After studying with Albert Dumouchel at the Institut des arts graphiques de Montréal, Jean-Noël Poliquin (1927–99) lived in Europe in 1955–56. There, he worked at the Académie du Jeudi under the supervision of Arno Stern and became interested in art education for children. In the 1960s, he had exhibitions at Galerie Libre and Galerie Nova et Vetera, in Montréal, and presented his artworks at the Salon de la jeune sculpture at the Musée Rodin in Paris. In 1983, he executed the wall covering and handrail for the Fabre Métro station.
Presented in the centre of a grassy area at the Montréal Botanical Garden, Épisode is a non-figurative sculpture made of cast concrete with steel reinforcement. It consists of a rhythmic succession of vertical elements articulated horizontally, offering a balanced alternation of positive and negative space. The most massive elements, in the form of truncated arrows, are situated at the ends of the sculpture.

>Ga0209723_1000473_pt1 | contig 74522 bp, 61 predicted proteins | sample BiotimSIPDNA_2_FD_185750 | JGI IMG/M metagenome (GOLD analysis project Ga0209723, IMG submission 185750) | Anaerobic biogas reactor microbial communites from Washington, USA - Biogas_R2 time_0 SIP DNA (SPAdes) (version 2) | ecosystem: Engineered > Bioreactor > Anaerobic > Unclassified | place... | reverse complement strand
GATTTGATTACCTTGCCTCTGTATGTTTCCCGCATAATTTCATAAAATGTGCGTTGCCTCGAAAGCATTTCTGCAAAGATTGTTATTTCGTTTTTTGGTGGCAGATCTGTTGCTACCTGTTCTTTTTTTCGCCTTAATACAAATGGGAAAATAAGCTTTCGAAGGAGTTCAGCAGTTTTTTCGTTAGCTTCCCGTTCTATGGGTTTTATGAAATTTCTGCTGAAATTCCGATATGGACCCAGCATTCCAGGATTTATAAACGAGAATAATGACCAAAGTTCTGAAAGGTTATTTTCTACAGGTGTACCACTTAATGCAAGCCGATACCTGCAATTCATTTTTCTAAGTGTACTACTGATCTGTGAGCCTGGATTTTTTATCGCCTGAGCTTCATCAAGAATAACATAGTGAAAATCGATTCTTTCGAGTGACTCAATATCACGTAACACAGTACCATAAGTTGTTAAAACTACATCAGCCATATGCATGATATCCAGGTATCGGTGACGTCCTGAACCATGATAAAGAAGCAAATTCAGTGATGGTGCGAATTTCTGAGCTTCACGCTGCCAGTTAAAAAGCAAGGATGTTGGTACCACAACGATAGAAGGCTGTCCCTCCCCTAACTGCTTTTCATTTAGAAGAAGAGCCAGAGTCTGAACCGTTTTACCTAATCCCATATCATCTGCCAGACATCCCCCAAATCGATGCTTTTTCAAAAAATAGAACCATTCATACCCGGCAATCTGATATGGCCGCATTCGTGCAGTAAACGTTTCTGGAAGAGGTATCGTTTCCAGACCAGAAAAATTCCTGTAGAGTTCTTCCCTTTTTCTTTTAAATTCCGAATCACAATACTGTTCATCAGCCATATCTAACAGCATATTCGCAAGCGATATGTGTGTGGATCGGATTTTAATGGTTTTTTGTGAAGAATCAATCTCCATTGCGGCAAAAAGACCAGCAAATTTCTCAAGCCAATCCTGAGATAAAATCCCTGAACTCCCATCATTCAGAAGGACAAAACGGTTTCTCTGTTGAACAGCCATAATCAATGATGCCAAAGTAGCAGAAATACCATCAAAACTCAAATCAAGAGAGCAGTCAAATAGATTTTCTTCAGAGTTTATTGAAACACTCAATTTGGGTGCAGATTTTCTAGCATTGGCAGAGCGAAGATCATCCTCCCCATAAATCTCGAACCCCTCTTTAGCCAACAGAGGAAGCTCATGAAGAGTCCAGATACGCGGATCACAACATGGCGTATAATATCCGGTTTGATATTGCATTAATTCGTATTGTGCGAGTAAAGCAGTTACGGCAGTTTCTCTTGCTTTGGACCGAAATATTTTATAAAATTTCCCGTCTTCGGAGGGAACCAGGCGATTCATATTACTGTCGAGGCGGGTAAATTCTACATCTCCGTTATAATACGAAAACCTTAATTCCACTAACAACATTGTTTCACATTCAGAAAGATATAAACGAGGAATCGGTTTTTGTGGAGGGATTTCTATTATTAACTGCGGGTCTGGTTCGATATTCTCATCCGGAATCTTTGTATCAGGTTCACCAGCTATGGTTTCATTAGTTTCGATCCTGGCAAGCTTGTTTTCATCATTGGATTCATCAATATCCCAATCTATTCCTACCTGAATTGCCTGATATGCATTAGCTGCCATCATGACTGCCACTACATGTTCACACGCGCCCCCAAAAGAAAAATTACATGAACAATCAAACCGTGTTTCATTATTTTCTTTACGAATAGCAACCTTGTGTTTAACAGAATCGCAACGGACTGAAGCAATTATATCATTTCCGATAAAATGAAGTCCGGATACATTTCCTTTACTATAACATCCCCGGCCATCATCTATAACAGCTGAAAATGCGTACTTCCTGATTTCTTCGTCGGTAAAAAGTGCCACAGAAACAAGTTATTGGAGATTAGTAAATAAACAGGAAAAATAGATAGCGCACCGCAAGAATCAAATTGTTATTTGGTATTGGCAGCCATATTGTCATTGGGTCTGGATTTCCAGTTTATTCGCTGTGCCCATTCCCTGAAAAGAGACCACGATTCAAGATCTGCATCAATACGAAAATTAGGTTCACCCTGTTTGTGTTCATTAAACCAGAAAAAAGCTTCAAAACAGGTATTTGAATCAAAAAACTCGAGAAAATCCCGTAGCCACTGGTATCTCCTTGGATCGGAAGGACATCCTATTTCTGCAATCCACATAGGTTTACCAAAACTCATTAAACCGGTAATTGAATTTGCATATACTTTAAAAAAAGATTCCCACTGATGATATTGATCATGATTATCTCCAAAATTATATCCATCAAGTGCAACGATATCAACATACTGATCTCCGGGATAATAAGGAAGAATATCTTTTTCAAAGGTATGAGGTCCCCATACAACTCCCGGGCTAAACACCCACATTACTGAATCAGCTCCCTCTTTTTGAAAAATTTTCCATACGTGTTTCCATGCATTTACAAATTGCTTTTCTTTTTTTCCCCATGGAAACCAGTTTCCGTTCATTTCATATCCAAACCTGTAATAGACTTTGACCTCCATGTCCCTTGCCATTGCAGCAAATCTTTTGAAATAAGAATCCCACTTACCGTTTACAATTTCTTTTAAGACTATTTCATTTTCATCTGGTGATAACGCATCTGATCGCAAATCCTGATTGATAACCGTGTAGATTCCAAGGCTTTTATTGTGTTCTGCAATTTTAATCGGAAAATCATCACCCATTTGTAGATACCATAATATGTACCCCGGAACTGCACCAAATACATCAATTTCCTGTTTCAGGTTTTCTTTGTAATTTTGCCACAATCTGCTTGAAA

In the early 1960s, Jean-Noël Poliquin worked with abstract forms, as did a large number of artists at the time. In addition to creating an architectural form, Poliquin’s ambition at the time when he made Épisode was to highlight the qualities of the material. In his earlier works, Poliquin used plaster, terra cotta, polyester, and bronze. The technique used for this piece, ciment fondu, and the horizontality of the ensemble help to give the artwork a sense of stability.